210

I'm trying to create a new file and things don't seem to be working as I expect them too. Here's what I've tried:

File.new "out.txt"
File.open "out.txt"
File.new "out.txt","w"
File.open "out.txt","w"

According to everything I've read online all of those should work but every single one of them gives me this:

ERRNO::ENOENT: No such file or directory - out.txt

This happens from IRB as well as a Ruby script. What am I missing?

5
  • 13
    The first two should not work, but the second two are synonymous and definitely should work. Oct 27, 2011 at 4:21
  • @Andrew: You're thinking that only the first two were tried? Oct 27, 2011 at 4:23
  • 1
    @muistooshort That's the only conclusion I can reach. A permissions error would have thrown Errno::EACCES, not ENOENT. Oct 27, 2011 at 4:25
  • 2
    OK, now I feel stupid. The first two definitely do not work but the second two do. Not sure how I convinced my self that I had tried them. Sorry for wasting everyone's time.
    – Civatrix
    Oct 27, 2011 at 4:32
  • 1
    @Civatrix That's no problem. We all waste time sometimes. Oct 14, 2016 at 16:53

9 Answers 9

485

Use:

File.open("out.txt", [your-option-string]) do |f|
    f.write("write your stuff here")
end

where your options are:

  • r - Read only. The file must exist.
  • w - Create an empty file for writing.
  • a - Append to a file.The file is created if it does not exist.
  • r+ - Open a file for update both reading and writing. The file must exist.
  • w+ - Create an empty file for both reading and writing.
  • a+ - Open a file for reading and appending. The file is created if it does not exist.

In your case, 'w' is preferable.

OR you could have:

out_file = File.new("out.txt", "w")
#...
out_file.puts("write your stuff here")
#...
out_file.close

... but that has the risk of forgetting to call close (such as if an exception is raised, or you return early).

11
  • 13
    great answer. Ruby conevntion is snake case for var names. Just a heads up for newbies. outFile should look like out_file.
    – Adam Waite
    Aug 8, 2013 at 10:46
  • 3
    @AdamWaite I edited the answer as per your snake_case suggestion, leaving this comment for context.
    – Kris
    Aug 8, 2013 at 12:20
  • 6
    @zanbri - what happens if I don't close the file ? Sep 27, 2014 at 7:18
  • 2
    @BoratSagdiyev "A File object which is no longer referenced becomes eligible for garbage collection. The file will be closed automatically when the File object is garbage collected." rootr.net/rubyfaq-9.html
    – jkdev
    Nov 19, 2015 at 6:45
  • 3
    @jkdev, yes, it will be closed, but it's still considered code smell to rely on that, just as if the programmer never closed files and let the OS close the files when the interpreter terminates. And both can lead to a bad bug if multiple files are opened and the code never closes them leading to an out-of-handles condition and error. It's just a better, safer, practice to deliberately close them or rely on a block that does so automatically. Dec 6, 2019 at 19:31
42

Try

File.open("out.txt", "w") do |f|     
  f.write(data_you_want_to_write)   
end

without using the

File.new "out.txt"
33

Try using "w+" as the write mode instead of just "w":

File.open("out.txt", "w+") { |file| file.write("boo!") }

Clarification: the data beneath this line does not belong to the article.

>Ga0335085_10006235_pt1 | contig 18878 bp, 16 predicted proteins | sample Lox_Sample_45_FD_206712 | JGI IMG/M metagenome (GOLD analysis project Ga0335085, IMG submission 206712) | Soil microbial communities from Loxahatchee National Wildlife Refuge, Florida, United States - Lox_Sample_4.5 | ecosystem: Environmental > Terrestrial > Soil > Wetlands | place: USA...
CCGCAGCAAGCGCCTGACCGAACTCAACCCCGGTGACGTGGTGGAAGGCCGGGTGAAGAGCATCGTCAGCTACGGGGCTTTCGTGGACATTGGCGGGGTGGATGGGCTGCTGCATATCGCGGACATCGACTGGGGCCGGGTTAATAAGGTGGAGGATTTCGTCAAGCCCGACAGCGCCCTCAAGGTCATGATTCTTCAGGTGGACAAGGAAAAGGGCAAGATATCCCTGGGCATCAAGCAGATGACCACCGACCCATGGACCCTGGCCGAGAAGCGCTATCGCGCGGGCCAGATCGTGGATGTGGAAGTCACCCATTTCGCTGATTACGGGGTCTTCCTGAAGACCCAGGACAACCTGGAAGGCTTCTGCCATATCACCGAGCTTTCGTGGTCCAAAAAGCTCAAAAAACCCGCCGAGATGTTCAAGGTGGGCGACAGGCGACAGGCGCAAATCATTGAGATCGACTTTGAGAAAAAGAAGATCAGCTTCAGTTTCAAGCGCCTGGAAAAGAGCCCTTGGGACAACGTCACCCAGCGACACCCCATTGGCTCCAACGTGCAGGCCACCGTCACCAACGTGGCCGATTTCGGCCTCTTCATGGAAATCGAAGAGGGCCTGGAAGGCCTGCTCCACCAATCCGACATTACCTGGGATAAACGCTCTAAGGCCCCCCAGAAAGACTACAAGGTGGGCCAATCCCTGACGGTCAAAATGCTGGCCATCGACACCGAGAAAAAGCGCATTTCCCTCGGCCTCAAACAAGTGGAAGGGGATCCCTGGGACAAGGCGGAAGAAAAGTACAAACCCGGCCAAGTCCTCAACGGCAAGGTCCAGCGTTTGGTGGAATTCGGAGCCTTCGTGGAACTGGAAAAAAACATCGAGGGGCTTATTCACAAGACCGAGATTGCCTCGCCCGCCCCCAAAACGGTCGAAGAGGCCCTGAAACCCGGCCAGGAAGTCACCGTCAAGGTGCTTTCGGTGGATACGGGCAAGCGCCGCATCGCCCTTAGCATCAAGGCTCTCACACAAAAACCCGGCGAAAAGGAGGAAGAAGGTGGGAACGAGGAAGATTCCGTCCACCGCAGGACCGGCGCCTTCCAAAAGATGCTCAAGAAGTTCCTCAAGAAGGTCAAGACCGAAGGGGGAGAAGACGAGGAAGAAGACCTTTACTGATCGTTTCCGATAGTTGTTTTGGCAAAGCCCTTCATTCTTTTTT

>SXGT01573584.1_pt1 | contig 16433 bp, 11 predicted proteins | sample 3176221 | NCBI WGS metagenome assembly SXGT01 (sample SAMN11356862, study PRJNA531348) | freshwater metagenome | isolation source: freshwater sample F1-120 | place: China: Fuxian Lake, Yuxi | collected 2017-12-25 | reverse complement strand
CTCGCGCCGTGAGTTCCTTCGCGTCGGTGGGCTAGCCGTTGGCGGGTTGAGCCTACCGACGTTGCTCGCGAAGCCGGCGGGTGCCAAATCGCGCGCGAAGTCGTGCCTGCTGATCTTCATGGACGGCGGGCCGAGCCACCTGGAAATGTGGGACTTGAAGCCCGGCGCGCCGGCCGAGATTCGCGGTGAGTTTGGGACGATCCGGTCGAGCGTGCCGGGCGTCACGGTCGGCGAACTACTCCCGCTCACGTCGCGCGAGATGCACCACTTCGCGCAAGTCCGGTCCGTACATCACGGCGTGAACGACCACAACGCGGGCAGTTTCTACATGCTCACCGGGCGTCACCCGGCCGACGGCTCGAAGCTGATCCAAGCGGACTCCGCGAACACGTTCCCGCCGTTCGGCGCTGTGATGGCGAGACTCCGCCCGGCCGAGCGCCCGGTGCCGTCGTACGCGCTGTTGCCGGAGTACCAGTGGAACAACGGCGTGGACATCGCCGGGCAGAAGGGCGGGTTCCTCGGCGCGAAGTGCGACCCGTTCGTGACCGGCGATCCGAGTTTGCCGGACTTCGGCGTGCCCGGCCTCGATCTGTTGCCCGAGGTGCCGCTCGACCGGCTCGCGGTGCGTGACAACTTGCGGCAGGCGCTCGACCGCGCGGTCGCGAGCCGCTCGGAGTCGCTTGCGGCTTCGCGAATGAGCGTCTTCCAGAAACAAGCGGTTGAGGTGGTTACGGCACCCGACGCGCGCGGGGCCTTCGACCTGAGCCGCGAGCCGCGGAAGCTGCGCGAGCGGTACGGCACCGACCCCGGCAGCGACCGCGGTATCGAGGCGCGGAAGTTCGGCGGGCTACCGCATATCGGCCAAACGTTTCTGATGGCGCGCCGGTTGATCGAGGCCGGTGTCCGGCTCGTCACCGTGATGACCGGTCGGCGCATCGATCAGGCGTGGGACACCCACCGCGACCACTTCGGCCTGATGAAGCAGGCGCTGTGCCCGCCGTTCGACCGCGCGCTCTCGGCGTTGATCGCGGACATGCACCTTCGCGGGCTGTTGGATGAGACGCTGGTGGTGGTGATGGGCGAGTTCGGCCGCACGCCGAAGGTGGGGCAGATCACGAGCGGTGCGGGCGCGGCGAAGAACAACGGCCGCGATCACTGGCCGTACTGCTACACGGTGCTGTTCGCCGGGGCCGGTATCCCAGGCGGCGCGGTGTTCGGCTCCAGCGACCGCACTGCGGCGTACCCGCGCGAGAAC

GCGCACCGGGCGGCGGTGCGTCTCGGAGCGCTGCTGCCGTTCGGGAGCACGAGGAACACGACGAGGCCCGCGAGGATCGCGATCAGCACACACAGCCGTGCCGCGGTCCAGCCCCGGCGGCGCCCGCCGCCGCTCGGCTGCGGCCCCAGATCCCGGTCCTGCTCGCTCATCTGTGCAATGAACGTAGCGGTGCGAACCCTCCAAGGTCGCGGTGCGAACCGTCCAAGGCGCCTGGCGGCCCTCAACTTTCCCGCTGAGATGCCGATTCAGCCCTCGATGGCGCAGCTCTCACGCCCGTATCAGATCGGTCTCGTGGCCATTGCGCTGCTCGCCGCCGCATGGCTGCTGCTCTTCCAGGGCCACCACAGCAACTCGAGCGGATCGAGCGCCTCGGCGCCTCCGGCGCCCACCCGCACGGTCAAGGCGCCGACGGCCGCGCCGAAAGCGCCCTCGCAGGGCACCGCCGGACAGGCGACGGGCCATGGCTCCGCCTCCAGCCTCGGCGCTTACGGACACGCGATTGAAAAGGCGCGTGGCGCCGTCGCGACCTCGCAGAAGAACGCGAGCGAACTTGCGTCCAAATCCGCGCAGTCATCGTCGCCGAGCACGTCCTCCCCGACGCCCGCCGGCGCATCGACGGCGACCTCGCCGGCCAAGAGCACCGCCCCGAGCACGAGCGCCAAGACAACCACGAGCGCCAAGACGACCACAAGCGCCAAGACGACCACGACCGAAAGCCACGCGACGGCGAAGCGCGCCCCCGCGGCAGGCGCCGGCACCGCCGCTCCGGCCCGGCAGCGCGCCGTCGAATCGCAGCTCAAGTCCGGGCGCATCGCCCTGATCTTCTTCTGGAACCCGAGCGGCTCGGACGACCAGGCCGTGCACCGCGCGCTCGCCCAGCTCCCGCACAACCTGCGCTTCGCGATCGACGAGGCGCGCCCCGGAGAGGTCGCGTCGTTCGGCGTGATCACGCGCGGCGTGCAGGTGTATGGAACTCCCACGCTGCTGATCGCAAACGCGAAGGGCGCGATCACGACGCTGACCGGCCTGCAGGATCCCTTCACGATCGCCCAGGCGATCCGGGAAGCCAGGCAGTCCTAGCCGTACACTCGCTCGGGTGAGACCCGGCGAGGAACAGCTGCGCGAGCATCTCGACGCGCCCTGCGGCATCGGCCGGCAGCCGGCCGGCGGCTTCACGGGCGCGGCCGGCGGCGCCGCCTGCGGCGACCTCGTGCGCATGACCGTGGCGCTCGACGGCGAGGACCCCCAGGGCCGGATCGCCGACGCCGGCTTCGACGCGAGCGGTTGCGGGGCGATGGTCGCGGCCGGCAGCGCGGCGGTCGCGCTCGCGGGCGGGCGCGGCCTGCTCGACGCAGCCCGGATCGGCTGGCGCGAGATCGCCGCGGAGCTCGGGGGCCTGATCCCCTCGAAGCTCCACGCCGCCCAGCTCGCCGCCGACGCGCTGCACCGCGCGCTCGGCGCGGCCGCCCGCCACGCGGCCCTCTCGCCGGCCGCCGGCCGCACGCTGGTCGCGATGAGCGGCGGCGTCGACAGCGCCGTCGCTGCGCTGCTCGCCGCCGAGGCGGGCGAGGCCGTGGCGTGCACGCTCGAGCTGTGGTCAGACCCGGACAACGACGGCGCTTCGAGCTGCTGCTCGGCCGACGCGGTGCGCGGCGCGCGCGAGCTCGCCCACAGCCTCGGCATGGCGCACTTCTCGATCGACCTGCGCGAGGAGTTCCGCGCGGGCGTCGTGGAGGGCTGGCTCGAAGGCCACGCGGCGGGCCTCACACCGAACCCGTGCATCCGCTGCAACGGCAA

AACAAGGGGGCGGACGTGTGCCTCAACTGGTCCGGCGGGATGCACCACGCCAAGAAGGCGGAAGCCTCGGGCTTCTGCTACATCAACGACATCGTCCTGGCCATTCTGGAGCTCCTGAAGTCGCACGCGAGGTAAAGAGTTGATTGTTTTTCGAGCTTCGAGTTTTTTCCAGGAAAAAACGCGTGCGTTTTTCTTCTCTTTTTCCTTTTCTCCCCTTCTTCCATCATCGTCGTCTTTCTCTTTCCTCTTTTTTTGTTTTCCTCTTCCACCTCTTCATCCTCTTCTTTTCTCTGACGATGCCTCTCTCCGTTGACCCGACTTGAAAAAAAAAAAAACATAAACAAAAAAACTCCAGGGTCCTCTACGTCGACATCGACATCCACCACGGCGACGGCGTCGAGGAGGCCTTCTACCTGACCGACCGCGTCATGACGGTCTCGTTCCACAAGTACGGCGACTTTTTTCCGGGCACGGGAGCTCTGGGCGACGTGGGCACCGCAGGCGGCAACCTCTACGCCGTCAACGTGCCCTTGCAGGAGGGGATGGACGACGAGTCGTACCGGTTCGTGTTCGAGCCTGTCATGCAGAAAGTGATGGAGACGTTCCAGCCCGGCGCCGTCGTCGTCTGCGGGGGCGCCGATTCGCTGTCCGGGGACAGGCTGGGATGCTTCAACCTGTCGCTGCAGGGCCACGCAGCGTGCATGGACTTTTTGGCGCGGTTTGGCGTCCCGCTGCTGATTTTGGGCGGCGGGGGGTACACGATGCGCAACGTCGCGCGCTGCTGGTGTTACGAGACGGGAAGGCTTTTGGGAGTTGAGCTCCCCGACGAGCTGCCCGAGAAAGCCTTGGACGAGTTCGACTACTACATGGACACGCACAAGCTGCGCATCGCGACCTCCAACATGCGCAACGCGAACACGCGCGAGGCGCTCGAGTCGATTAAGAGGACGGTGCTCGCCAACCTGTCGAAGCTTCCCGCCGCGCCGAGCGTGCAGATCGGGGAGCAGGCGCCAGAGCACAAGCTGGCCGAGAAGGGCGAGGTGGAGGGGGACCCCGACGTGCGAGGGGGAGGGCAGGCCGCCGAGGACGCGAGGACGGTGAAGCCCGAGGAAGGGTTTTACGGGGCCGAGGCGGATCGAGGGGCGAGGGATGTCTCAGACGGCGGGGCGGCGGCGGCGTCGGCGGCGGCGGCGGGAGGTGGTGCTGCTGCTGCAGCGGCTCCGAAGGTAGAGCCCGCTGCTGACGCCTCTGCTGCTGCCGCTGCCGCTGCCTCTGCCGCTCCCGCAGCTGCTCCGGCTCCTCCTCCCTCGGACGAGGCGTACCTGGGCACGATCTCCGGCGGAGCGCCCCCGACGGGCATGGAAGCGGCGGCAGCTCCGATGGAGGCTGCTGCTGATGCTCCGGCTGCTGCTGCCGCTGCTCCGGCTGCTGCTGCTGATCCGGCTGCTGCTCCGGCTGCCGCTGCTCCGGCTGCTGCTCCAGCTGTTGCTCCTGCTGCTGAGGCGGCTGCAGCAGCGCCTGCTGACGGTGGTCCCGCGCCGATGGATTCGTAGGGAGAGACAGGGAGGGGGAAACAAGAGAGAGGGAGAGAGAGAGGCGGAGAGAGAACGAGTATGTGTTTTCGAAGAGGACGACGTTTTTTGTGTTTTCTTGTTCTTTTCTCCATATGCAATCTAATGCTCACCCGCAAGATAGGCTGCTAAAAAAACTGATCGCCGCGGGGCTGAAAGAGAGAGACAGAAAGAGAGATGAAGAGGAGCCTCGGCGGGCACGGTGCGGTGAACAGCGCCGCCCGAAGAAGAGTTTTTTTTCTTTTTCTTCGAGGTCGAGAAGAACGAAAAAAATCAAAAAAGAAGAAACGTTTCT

1
  • 5
    Depends if you want to write only (w) or both read and write (w+).
    – jkdev
    Nov 19, 2015 at 6:17
21

OK, now I feel stupid. The first two definitely do not work but the second two do. Not sure how I convinced my self that I had tried them. Sorry for wasting everyone's time.

In case this helps anyone else, this can occur when you are trying to make a new file in a directory that does not exist.

19

If the objective is just to create a file, the most direct way I see is:

 FileUtils.touch "foobar.txt"
14

File.new and File.open default to read mode ('r') as a safety mechanism, to avoid possibly overwriting a file. We have to explicitly tell Ruby to use write mode ('w' is the most common way) if we're going to output to the file.

If the text to be output is a string, rather than write:

File.open('foo.txt', 'w') { |fo| fo.puts "bar" }

or worse:

fo = File.open('foo.txt', 'w')
fo.puts "bar"
fo.close

Use the more succinct write:

File.write('foo.txt', 'bar')

write has modes allowed so we can use 'w', 'a', 'r+' if necessary.

open with a block is useful if you have to compute the output in an iterative loop and want to leave the file open as you do so. write is useful if you are going to output the content in one blast then close the file.

See the documentation for more information.

2
  • Great response, this is the most idiomatic and thus the "Rubyist" way. Should be the top answer.
    – Gino
    Dec 5, 2019 at 6:11
  • Well, I agree. I rarely use the block form to write files. It's too visually-noisy. Dec 6, 2019 at 19:26
11

The directory doesn't exist. Make sure it exists as open won't create those dirs for you.

I ran into this myself a while back.

0
3
data = 'data you want inside the file'.

You can use File.write('name of file here', data)

0

You can also use constants instead of strings to specify the mode you want. The benefit is if you make a typo in a constant name, your program will raise an runtime exception.

The constants are File::RDONLY or File::WRONLY or File::CREAT. You can also combine them if you like.

Full description of file open modes on ruby-doc.org

Your Answer

By clicking “Post Your Answer”, you agree to our terms of service and acknowledge you have read our privacy policy.

Not the answer you're looking for? Browse other questions tagged or ask your own question.